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Flashcards in Remote locations 2 Deck (28)
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What is the trend in office based procedures?

  • 17% of procedures occur in offices now- becoming more popular
  • Standards and QI are not as well defined as they are in hospitals
    • credentially procedures vary
  • no prospective randomized studies exist
    • some evidence suggests morbidity and mortality higher in office based procedures compared to ambulatory care


What was the difference between ambulatory and office based insurance claims?

  • Office based claims were more severe (leading to death) and more were avoidable


What are major causes of morbidity and mortality in offices?

  • overdose of LA
  • overdose of sedatives
    • use reversals with short half-lives
  • "occult" blood loss
  • PE
    • standards of prophylaxis met?
  • MH- no dantrolene or not enough in the office
  • hypovolemia
  • hypoxemia
    • airway obstruction, bronchospasm
    • inadequate monitoring, unrecognized esophageal intubation


What are 3 major causes of mortality in the office?

  • Over-sedation
  • inadequate monitoring
  • thromboembolic events


How do you determine if pt is appropriate for an office case?

  • ASA I and II
  • ASA III anesthesia pre-procedure consult and only for local and NO sedation
  • +/- OSA in office
    • avoid GA and opioids


What are other important considerations with office based care?

  • surgeon has ownership of practice
    • who makes decision and provides the supplies, equipment, and medications?
  • Surgeon- must have license, DEA #, insurance, and privileges at local hospital or comparable proof of adequate training
  • QI program- should include surgeon, anesthesia, nurses, support staff
  • medical records- 5-7 years of secure storage for pre op assessment, anesthetic record, consent, post-op


More considerations for office based care

  • controlled substances in double locked storage cabinet
    • must meet DEA, local, and state regulations
  • ACLS/PALS certified professional must be available until pt discharge
  • 1 hour firewall
  • need emergency generator battery back up for all electronic equipment
    • 1.5 hours back up minimum


What kinds of situations do you need an emergency plan for?


If you provide anesthesia in an office based setting, make sure you have medications and equipment for:

  • MH
  • LA toxicity
  • difficult airway
  • fire
  • regular schedule to replace expired agents and service equipment


What is the deal with Tumescent lidocaine?

  • Much larger volume of LA is injected into the cutaneous tissue where there is less vasculature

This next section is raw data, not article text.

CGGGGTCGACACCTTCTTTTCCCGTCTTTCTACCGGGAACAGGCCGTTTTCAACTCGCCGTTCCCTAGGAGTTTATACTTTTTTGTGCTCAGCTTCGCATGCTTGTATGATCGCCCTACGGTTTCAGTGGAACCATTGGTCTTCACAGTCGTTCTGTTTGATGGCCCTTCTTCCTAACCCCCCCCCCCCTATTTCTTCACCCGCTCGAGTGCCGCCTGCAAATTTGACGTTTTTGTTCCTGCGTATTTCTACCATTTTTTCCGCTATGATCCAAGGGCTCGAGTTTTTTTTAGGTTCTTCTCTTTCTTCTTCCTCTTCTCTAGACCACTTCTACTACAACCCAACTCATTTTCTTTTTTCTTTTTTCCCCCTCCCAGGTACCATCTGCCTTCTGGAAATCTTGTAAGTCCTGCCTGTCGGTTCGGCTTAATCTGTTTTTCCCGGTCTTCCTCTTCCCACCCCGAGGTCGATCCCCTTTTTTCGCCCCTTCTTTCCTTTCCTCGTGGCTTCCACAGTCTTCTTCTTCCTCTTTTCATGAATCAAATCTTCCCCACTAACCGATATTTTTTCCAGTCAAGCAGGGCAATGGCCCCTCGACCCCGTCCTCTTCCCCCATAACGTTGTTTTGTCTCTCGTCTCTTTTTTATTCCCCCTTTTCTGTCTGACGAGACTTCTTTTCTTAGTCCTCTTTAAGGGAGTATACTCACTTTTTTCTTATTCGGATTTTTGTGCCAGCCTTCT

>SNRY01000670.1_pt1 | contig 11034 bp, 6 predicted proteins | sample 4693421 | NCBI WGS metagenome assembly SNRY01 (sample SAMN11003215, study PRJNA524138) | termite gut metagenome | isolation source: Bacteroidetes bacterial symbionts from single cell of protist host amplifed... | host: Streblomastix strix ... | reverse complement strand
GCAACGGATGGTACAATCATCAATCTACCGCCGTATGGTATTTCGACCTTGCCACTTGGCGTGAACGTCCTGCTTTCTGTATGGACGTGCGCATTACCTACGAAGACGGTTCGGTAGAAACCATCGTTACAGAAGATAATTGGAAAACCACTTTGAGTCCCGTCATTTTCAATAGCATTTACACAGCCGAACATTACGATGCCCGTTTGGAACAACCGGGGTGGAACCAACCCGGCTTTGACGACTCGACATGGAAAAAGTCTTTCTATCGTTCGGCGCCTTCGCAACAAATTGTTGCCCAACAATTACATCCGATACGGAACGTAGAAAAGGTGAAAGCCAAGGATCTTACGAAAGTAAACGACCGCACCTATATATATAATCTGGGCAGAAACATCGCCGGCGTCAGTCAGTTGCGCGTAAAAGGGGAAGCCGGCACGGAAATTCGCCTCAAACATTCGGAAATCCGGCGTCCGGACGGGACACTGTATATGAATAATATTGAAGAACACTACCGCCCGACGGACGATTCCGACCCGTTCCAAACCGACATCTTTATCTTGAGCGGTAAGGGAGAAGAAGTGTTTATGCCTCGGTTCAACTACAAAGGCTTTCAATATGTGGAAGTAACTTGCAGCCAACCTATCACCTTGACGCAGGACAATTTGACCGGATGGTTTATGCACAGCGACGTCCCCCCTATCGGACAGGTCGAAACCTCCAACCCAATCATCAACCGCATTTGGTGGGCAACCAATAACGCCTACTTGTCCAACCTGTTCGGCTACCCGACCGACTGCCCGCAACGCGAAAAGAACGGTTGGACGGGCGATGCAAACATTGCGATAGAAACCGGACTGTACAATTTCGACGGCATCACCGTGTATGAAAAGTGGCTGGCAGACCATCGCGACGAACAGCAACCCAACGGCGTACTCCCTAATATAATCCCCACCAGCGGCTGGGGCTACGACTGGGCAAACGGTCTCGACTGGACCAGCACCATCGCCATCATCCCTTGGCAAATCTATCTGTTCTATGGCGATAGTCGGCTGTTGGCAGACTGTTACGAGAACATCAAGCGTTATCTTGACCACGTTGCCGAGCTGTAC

• 1-4 cc per 1 cc fat
    • LA is much more diluted (0.025%-0.1% with NS/LR and 1:1,000,000 epi
    • peak serum LA is 12-14 hours later
    • max Lidocaine dose with this technique is 35-55 mg/kg
  • EBL is 1% of total volume of fat suctioned
  • limit liposuction to 5000 ml apirate of fat/fluid


What kinds of procedures are done in interventional cardiology?

  • Coronary angiography
  • cardiac catheterization
  • PCTA/Stenting
  • closure of cardiac defects (pediatrics)
  • percutaneous valve replacements
  • electrophysiologic studies
  • ablations
  • cardioversions


What is coronary angiography?  

How is it done?

  • Performed by passing a catheter retrograde through the aortic root and injection of contrast media into the ostia of the coronary arteries
  • Catheter is inserted via the femoral, brachial, or radial artery
  • Used to detect CAD, measure stenosis, and coronary spasm


What are the risks of interventional cardiology?

  • Hemorrhage
  • infection
  • ischemia
  • cardiac ischemia
  • coronary dissection
  • thrombembolic events
  • contrast related reactions
  • Anesthesia must be ready for an emergency!


How is the anesthesia managed for IR cardiology?

  • GA or sedation/analgesia
  • supplemental O2
  • ASA monitors
  • arterial BP vs non invasive
  •  IVs with extensions
  •  foley
  • monitor temp


What are common meds used in IR cardiology?

  • For anesthesia:
    • midaz
    • fentanyl
    • propofol
  • sublingual or IV nitroglycerin- for ischemic changes
  • heparin/protamine
  • provocative agents- to promote spasm
    • Ergonovine maleate or methylergonovine maleate
  • Diltiazem
  • Emergency resuscitation drugs and equipment


Considerations for IR Cardiology in pediatrics?

  • Usually require GA 
  • Midaz 0.5 mg/kg or inhalation induction
  • maintain oxygen saturation at baseline levels
    • may have shunting and live at lower level
  • blood loss is less tolerated
  • hematocrit monitored frequently and anemia treated
  • monitor for hypoglycemia and hypocalcemia